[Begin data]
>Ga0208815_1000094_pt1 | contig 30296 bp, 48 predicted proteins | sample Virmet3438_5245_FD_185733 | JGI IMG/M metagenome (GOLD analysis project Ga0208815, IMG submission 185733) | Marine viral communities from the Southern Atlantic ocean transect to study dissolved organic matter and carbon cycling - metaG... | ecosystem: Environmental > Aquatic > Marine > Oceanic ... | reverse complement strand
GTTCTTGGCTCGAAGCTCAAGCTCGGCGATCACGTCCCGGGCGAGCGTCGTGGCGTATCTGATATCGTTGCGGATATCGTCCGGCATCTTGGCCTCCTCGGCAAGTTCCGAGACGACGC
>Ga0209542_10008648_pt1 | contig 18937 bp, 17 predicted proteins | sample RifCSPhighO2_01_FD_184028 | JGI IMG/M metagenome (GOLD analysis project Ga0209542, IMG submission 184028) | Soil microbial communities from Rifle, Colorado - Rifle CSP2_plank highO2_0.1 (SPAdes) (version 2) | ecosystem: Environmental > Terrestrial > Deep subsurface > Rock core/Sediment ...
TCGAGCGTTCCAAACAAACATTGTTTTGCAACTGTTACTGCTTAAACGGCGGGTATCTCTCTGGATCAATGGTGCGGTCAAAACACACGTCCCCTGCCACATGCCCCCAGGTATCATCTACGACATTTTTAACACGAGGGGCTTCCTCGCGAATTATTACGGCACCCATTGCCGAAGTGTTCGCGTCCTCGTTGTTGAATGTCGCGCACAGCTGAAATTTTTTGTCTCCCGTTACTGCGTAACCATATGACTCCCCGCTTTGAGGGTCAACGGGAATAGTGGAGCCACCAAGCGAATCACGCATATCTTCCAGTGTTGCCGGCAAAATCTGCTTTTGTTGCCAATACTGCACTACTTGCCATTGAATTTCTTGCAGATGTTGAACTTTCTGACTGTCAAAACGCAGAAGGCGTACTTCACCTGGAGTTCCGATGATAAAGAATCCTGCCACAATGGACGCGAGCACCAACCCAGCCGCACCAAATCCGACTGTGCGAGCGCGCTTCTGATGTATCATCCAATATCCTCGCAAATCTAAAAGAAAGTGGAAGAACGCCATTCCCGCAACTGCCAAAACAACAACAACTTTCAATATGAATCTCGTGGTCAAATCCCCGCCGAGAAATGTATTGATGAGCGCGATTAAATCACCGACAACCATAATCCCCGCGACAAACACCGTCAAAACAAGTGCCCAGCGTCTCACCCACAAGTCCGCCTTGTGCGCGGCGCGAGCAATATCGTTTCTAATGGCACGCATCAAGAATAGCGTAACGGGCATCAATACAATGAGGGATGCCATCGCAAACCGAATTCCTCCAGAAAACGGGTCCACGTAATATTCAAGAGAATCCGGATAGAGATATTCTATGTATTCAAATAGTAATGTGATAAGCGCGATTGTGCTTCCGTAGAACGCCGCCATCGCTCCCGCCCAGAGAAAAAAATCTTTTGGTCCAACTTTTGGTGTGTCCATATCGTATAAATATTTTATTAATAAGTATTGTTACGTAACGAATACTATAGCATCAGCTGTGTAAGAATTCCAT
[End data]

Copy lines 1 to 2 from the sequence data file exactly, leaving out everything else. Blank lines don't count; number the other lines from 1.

>Ga0208815_1000094_pt1 | contig 30296 bp, 48 predicted proteins | sample Virmet3438_5245_FD_185733 | JGI IMG/M metagenome (GOLD analysis project Ga0208815, IMG submission 185733) | Marine viral communities from the Southern Atlantic ocean transect to study dissolved organic matter and carbon cycling - metaG... | ecosystem: Environmental > Aquatic > Marine > Oceanic ... | reverse complement strand
GTTCTTGGCTCGAAGCTCAAGCTCGGCGATCACGTCCCGGGCGAGCGTCGTGGCGTATCTGATATCGTTGCGGATATCGTCCGGCATCTTGGCCTCCTCGGCAAGTTCCGAGACGACGC